23andMe Shifts Focus To Genetics-Based Drug Development


Google-backed genome testing startup 23andMe announces that it has hired renowned scientist and pharmaceutical executive Richard Scheller to fill the company’s newly created position of chief science officer. He will lead the company’s efforts to begin using genetic data for drug discovery, a new monetization strategy for 23andMe. Scheller spent 14 years leading drug research for Genetech and during his career has been awarded some of the fields most prestigious awards, including the Lasker Price, which is often called America’s Nobel Prize.  Scheller explains, “I wanted a new challenge, I wanted a new area of science to learn more about, I wanted to see if we could really take advantage of the full potential of the human genome and thought that this is the best place to do that.”

The new monetization strategy is a significant pivot for 23andMe, which launched with the goal of building a business-to-consumer model company that generated revenue by selling genetic testing kits to the public, processing the samples, and delivering personalized reports. Forbes reports that even if 23andMe were able to double its sales, this strategy would still only bring in $80 million. Compounding its monetization strategy is the fact that the company has struggled to gain FDA clearance to sell its personal genetics kits, which has limited its consumer appeal. Still, prior to running into problems with the FDA, the company’s testing kits sold well and it now presides over the world’s largest genetic database, with over of 800,000 sequenced personal genomes and 250 million individual data points. While not all that data will be legally available to researchers, 23andMe reports that 80 percent of its customers have consented to having their genetic data used for medical research, and so the available dataset is still significant.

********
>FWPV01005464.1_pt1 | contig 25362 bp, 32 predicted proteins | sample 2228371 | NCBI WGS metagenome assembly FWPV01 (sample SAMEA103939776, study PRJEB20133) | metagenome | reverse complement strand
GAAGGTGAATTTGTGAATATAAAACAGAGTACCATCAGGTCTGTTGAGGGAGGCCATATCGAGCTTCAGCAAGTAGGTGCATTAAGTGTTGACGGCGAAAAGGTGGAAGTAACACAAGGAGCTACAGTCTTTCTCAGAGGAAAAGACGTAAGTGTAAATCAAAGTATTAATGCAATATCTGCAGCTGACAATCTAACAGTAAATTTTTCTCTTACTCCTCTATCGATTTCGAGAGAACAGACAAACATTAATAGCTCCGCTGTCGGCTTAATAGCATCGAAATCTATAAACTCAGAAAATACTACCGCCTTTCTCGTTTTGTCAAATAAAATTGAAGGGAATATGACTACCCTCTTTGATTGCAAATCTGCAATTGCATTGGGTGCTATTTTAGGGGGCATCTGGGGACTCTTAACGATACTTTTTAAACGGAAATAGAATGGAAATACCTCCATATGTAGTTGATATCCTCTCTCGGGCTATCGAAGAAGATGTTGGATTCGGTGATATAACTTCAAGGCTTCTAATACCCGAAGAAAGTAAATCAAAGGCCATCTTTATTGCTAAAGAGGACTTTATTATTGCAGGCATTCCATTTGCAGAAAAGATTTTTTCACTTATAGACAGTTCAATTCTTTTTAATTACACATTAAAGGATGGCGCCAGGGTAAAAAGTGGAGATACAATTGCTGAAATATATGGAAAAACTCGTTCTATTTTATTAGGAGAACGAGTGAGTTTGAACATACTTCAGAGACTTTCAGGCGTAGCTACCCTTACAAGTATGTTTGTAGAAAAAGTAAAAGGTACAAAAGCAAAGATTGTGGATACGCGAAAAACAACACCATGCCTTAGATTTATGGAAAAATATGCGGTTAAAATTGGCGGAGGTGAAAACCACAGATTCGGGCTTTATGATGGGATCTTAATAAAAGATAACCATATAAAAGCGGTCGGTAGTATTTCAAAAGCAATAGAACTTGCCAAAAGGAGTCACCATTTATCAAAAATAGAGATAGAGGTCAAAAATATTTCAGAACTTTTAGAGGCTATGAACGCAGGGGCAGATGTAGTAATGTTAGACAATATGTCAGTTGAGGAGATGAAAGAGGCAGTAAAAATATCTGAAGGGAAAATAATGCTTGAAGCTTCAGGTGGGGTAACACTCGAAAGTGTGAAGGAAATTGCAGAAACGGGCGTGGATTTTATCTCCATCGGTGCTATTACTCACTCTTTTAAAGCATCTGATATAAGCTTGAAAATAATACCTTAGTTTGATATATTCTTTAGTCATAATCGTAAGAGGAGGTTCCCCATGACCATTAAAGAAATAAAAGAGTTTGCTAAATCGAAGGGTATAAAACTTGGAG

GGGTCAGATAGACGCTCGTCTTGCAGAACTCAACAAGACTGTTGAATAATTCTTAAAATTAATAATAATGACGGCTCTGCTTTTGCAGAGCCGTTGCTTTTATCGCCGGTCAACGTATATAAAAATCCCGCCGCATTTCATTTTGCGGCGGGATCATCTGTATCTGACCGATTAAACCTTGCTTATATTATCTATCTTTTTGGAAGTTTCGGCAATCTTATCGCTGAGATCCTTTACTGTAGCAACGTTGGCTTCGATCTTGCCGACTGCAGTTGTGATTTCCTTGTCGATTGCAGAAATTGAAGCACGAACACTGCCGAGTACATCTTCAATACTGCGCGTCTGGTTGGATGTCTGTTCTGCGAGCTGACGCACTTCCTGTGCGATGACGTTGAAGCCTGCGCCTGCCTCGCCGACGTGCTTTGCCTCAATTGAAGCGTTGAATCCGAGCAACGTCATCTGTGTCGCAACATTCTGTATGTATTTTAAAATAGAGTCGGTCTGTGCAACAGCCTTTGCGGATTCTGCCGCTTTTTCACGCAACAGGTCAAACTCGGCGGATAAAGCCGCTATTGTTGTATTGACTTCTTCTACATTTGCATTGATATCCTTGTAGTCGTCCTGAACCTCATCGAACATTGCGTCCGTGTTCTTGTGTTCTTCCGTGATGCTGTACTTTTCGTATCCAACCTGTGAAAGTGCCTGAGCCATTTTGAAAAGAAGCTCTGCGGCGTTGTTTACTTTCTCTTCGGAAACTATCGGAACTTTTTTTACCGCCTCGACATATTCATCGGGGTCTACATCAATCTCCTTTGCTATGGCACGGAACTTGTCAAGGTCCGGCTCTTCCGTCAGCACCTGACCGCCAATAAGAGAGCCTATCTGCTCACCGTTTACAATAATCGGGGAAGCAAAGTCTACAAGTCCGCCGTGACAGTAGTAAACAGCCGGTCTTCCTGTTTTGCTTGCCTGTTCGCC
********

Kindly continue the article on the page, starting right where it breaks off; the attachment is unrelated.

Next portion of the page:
For the past year, 23andMe has been working to monetize that data by finding support roles for itself in the pharmaceutical industry. In early 2014, the company teamed up with Genetech on a genetics-based study of Parkinson’s disease, publishing findings in July. Next, in January 2015, Genetech signed a $60 million deal with 23andMe to provide genetic data and research support for further studies into Parkinson’s disease. Now, having new insights into the drug research process and with Genetech’s lead researcher on board, 23andMe will go it alone, a monetization strategy that could be worth billions compared to the millions it’s brining in from personal genetic tests and genetics research support roles.

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